"Deeds done for the house of God and the offices of it, for the support of religion and the encouragement of it, are good deeds. There is both righteousness and godliness in them, and God will certainly remember them, and not wipe them out; they shall in no wise lose their reward."
"This cheerfulness in promising was well, but that which follows was better: They did according to this promise, and adhered to what they had done....Good promises are good things, but good performances are all in all."
"He concludes with a prayer: Think upon me, my God, for good....He mentions it to God in prayer, not as if he thought he had hereby merited any favor from God, as a debt, but to show that he looked not for any recompense of his generosity from men, but depended upon God only to make up to him what he had lost and laid out for his honor; and he reckoned the favor of God reward enough. "If God do but think upon me for good, I have enough."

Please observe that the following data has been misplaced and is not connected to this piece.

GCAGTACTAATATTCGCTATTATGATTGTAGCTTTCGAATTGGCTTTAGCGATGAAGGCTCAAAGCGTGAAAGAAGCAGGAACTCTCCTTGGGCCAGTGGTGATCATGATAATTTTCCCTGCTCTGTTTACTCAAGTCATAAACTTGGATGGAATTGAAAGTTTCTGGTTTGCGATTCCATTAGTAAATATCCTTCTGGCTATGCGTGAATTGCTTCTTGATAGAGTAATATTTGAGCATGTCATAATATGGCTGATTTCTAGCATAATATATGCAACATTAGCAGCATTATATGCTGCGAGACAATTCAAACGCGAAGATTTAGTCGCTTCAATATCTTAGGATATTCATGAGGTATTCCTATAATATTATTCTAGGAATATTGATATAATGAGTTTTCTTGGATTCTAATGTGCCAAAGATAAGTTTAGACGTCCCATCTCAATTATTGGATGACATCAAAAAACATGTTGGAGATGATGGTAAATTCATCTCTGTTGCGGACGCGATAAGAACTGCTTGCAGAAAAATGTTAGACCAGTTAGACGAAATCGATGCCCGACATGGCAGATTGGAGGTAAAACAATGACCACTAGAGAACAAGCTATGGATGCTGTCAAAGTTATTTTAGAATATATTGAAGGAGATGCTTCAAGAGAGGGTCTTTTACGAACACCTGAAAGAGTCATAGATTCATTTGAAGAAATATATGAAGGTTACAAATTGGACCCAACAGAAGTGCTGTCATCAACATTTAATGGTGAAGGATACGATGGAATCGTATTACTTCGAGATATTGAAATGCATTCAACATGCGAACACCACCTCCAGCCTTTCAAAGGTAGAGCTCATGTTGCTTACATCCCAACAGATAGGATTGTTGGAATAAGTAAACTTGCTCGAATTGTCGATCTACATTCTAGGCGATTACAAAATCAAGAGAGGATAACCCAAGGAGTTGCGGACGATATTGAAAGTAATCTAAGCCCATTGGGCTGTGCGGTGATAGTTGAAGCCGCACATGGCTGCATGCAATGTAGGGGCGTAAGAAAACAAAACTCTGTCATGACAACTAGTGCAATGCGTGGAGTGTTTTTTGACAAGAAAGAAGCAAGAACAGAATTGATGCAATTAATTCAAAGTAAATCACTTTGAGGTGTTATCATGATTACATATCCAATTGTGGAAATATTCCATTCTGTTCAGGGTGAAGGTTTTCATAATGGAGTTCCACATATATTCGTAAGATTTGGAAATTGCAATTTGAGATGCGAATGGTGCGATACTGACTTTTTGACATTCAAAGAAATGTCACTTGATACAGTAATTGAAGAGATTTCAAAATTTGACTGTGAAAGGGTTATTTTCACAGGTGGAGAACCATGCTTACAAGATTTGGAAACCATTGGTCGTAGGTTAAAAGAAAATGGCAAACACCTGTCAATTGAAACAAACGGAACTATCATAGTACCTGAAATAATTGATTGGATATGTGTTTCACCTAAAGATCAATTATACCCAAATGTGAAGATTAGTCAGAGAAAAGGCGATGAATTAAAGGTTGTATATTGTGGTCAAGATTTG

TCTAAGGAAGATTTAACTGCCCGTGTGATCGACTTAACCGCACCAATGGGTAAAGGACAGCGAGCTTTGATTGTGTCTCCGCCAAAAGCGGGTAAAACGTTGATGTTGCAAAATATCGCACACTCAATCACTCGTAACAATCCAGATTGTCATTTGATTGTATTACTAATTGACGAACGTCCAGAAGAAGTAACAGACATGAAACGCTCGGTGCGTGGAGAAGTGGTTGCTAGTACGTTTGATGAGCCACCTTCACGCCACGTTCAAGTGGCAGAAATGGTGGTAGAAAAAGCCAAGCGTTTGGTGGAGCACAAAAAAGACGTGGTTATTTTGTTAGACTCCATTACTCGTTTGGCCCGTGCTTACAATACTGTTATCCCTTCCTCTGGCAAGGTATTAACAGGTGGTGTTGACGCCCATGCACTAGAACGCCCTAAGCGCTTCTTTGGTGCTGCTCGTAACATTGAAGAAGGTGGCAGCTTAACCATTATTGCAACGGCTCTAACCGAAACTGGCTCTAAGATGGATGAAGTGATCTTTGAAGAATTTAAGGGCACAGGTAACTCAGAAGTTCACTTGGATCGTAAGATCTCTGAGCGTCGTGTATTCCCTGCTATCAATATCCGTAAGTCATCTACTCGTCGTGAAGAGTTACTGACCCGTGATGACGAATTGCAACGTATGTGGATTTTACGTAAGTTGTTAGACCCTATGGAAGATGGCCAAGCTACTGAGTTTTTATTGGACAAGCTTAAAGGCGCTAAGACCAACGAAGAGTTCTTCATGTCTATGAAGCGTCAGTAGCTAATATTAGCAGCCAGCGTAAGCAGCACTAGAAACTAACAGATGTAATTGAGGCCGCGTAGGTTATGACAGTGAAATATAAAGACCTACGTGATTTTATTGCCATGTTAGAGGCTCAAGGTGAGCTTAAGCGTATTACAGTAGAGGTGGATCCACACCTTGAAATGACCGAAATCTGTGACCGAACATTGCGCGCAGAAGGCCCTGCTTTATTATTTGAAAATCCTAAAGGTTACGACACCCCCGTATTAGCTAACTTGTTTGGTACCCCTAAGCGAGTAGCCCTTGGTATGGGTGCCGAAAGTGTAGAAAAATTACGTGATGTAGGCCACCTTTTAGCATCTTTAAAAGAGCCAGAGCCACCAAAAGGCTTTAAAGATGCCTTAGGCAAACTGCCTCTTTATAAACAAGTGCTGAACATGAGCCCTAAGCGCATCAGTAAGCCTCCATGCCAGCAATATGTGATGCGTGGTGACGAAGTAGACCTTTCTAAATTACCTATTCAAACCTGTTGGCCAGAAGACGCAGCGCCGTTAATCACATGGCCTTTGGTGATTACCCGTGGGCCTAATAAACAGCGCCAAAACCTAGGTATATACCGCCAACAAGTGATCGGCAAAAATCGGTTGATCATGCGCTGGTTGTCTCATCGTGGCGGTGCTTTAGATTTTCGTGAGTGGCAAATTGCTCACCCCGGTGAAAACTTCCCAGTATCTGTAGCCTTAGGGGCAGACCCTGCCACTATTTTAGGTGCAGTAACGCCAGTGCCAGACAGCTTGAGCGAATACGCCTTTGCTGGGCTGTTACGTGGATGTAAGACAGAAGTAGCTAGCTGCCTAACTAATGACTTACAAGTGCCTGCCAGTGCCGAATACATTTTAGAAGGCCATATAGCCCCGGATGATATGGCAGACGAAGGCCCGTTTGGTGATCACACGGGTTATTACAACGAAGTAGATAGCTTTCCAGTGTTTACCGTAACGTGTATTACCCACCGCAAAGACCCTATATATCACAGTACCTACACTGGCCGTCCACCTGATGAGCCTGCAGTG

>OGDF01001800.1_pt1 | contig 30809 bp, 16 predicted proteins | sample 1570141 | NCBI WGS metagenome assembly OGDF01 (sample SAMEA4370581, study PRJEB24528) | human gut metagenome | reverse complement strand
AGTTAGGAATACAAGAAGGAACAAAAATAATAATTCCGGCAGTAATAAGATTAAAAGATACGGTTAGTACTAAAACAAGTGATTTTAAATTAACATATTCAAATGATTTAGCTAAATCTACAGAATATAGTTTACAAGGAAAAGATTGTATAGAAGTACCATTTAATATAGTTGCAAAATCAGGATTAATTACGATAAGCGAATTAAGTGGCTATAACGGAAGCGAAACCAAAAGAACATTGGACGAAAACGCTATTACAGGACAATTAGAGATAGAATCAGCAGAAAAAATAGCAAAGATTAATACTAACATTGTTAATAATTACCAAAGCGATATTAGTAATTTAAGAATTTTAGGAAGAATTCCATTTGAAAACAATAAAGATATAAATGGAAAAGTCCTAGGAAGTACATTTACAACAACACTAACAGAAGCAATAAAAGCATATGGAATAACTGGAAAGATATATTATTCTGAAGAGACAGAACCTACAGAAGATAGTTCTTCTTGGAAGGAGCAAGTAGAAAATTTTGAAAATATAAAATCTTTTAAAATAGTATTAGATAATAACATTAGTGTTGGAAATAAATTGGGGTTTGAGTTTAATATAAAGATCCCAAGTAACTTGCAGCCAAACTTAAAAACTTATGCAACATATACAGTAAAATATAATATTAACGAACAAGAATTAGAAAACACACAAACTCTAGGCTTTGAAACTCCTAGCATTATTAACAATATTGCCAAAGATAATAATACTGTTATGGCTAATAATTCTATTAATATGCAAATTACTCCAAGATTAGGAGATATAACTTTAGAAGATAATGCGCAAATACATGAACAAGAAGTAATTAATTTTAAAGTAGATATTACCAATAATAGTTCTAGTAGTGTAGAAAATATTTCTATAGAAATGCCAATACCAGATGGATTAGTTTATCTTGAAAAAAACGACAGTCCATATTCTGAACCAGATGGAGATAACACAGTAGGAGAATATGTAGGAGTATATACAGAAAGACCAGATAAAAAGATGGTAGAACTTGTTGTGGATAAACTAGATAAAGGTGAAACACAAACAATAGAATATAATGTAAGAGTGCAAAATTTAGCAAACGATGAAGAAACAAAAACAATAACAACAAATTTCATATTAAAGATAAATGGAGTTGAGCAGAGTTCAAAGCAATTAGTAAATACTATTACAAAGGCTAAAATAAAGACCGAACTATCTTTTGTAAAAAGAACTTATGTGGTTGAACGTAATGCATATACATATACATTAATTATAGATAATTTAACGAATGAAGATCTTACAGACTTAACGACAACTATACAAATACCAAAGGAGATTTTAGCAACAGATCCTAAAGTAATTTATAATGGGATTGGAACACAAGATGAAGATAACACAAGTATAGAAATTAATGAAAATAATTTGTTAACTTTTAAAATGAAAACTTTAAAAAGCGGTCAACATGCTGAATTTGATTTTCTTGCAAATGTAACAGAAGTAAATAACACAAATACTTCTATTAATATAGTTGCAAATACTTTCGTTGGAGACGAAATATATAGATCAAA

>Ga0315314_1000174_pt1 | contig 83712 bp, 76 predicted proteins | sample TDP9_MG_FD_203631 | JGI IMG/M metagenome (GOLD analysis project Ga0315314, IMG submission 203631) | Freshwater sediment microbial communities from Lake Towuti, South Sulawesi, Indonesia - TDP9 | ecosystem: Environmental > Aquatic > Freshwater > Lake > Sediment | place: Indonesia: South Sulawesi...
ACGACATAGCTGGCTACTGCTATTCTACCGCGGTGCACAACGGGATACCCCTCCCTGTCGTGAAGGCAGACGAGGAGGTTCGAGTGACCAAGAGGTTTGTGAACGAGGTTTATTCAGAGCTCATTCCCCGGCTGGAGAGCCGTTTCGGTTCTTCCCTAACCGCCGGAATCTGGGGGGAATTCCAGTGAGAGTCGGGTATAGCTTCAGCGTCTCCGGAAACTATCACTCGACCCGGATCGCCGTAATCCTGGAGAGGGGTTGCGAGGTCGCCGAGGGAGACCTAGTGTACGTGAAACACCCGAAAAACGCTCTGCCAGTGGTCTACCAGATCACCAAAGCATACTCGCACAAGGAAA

"Now therefore, O God! strengthen my hands. It is the great support and relief of good people that in all their straits and difficulties they have a good God to go to, from whom, by faith and prayer, they may fetch in grace to silence their fears and strengthen their hands when their enemies are endeavoring to fill them with fears and weaken their hands. When, in our Christian work and warfare, we are entering upon any particular services or conflicts, this is a good prayer for us to put up: "I have such a duty to do, such a temptation to grapple with; now therefore, O God! strengthen my hands."
"He concludes this passage with a prayer....Remember me (as the thief on the cross, Lord, remember me); that is enough. God's thoughts to us ward are very precious...God's mercy is what we must depend upon, and not any merit of our own, when we appear before God."
Today I'm linking up at Thought Provoking Thursdays